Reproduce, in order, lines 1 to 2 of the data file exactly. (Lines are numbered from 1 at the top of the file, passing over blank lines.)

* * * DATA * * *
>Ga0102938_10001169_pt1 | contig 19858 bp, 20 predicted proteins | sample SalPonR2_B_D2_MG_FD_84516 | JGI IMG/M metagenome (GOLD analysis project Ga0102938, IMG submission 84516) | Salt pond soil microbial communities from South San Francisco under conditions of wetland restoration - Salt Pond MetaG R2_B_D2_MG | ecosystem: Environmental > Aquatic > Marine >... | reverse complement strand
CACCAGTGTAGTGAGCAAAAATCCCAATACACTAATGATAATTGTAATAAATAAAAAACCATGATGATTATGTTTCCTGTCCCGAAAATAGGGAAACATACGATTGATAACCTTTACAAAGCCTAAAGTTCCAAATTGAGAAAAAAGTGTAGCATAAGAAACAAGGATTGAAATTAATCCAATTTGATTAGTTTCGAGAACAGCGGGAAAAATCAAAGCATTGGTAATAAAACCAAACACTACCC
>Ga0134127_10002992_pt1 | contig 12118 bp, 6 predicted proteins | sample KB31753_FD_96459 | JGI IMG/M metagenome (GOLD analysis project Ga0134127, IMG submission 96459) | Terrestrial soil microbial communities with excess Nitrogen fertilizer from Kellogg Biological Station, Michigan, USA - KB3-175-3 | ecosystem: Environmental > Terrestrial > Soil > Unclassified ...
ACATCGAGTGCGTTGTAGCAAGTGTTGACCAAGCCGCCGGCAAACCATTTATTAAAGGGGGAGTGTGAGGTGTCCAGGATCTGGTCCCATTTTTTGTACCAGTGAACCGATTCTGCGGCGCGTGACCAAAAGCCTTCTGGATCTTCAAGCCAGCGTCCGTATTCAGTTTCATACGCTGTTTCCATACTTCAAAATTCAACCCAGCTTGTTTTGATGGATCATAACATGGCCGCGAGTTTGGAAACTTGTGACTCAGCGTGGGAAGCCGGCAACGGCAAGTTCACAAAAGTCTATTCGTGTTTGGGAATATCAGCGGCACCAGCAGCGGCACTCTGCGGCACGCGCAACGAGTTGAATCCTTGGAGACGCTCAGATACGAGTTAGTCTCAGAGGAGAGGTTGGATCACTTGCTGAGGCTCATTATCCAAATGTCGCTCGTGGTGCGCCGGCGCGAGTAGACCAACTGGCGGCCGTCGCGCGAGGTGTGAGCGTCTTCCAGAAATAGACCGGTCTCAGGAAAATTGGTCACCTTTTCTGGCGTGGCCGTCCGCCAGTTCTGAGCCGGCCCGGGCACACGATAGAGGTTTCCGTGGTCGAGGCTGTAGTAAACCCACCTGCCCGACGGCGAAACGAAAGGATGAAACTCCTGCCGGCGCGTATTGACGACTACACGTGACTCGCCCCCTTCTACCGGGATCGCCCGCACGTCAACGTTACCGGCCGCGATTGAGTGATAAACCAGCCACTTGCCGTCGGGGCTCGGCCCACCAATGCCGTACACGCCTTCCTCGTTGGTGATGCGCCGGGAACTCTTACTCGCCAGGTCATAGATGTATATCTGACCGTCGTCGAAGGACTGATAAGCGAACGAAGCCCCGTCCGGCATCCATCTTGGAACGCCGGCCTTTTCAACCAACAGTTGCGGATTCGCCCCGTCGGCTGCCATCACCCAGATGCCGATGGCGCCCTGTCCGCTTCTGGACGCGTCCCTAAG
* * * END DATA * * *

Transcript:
>Ga0102938_10001169_pt1 | contig 19858 bp, 20 predicted proteins | sample SalPonR2_B_D2_MG_FD_84516 | JGI IMG/M metagenome (GOLD analysis project Ga0102938, IMG submission 84516) | Salt pond soil microbial communities from South San Francisco under conditions of wetland restoration - Salt Pond MetaG R2_B_D2_MG | ecosystem: Environmental > Aquatic > Marine >... | reverse complement strand
CACCAGTGTAGTGAGCAAAAATCCCAATACACTAATGATAATTGTAATAAATAAAAAACCATGATGATTATGTTTCCTGTCCCGAAAATAGGGAAACATACGATTGATAACCTTTACAAAGCCTAAAGTTCCAAATTGAGAAAAAAGTGTAGCATAAGAAACAAGGATTGAAATTAATCCAATTTGATTAGTTTCGAGAACAGCGGGAAAAATCAAAGCATTGGTAATAAAACCAAACACTACCC